Open source gaming is a goon cult

After having experienced my "Open Source Games Groundhog Day" in my recent blog post I felt that somehow it feels similar to some phenomenon I witnessed before many times. Then it dawned on me and it is a goon cult, you know one of those vaporware projects, that never get finished, but keep making promises and their delusional overloyal fanbase will eat it up and stick to it and keep pouring money into it.

Open Source Games Groundhog Day

Most people probably remember the old movie "Groundhog Day" where the main protagonist was trapped in a time loop being forced to experience the same thing over and over again.
When browsing the supposedly open source games community websites I had a similar experience after noticing they constantly put up "new" news that are somehow identical to the "old" news all the time.

How a small algorithm change created the let's player plague

If you regularly watch youtube or other video platforms or streaming websites you may have noticed that by far one of the most popular trends is the let's plays, where people record themselves playing video games and give their stupid commentary into it, well this was not always the case, it was very likely created by just a small change in the youtube algorithm and therefore not organic.

The boredom of circular based multiplayer games

I already covered why linear story based games are boring, but this applies mostly to singleplayer games and I thought there must be an equivalent for multiplayer games, since somehow multiplayer games also feel boring, but it's not so clear why, so I try to break it down as well. At first I thought there may not be enough content for an article about this topic, but I will try anyway. The first problem was that I did not really knew how to call it, so I called it circular based, which sounds a bit weird, but I will now get to why I chose those terms.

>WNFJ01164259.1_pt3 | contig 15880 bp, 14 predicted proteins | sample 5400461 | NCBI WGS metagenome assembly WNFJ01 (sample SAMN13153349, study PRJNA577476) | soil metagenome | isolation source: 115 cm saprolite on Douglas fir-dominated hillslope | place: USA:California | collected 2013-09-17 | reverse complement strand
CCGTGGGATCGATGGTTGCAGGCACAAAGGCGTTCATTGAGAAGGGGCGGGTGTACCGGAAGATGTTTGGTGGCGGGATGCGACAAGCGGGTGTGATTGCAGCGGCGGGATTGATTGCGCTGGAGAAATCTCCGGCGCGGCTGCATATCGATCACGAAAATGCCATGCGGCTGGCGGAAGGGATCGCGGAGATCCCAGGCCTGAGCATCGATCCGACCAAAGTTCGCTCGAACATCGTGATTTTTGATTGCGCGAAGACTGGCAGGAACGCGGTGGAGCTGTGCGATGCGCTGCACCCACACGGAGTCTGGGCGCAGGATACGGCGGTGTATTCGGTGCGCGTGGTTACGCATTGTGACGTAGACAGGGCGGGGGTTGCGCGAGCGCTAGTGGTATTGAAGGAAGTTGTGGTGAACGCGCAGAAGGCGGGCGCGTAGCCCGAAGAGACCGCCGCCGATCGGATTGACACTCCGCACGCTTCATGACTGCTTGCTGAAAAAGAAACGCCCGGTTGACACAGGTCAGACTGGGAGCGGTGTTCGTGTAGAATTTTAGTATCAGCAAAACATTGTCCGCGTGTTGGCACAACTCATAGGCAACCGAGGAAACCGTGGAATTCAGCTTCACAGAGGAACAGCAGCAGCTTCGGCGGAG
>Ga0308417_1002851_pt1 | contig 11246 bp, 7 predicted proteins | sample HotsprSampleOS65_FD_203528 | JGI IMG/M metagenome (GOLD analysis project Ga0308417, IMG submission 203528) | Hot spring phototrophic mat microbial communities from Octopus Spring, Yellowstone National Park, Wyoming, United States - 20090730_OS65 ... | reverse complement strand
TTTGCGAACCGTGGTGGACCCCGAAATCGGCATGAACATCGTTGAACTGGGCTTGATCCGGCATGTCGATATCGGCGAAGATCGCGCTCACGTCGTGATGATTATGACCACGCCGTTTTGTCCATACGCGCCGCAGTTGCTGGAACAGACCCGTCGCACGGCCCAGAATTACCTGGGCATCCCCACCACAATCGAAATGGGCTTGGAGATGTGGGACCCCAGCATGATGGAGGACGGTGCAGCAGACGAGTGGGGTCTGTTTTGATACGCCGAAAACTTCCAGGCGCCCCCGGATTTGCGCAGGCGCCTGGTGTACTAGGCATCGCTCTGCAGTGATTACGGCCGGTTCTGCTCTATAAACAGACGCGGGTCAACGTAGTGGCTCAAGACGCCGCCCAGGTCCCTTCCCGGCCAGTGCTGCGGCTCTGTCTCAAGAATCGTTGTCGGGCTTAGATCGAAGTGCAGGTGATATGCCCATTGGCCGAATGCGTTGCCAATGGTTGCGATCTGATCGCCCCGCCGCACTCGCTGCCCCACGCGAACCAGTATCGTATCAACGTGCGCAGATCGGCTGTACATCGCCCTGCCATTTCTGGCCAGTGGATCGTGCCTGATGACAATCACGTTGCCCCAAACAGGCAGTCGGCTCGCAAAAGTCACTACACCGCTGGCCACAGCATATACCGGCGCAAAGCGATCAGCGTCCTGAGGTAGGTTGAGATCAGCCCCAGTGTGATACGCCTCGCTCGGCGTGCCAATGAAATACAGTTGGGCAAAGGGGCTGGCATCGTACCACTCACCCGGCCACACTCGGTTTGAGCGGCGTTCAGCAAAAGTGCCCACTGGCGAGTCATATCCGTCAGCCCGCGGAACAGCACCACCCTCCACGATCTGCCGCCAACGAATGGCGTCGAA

Why there are no more RPGs

Have you ever wondered why it seems nobody is making RPGs anymore? At least AAA RPGs, since I'm not perfectly aware of all those thousands of indie game developers that may exist, but I would guess with a high probability, that even those will or have not created any true RPGs, since RPGs are hard to make and require a lot of resources, talent and skill, which indie developers often don't have, well at least not the resources, but often they also lack talent and skill.

The ultimate bad game design choice: Money

As the Bible already stated it: "For the love of money is a root of all kinds of evil." This also seems to apply to the video game industry and to artists.

I already felt it pretty soon when writing those articles, that many of the bad game design choices have one big thing in common and it is the love of money or the intent to maximise monetary profit over everything else.

Bad game design choices: Remakes, Clones, Sequels etc

What is worse than creating something? Creating nothing. How can you create something while at the same time creating nothing? Well you simply copy. Artistically a copy is nothing, or close to nothing. I once heard that the definition of art is to create something new and unique aka being creative and if you just copy, you are not being creative or artistic by definition and therefore a remake game, or clone is not good game design, as nothing or not much new is actually created.

Bad game design choices: Invisible Walls

Almost every gamer probably also knows this one, it is those invisible barriers that prevent you from going out of the map or going somewhere you are not supposed to go. For game designers this is often a necessary evil, because there is no other way to do it based on their resources, but it is an ugly solution, therefore a bad game design choice.

First this was planned as multiple articles, because there are many kinds of invisible walls, each for different reasons, some physical, some metaphorical, let me make a list of the basic types of invisible walls in games: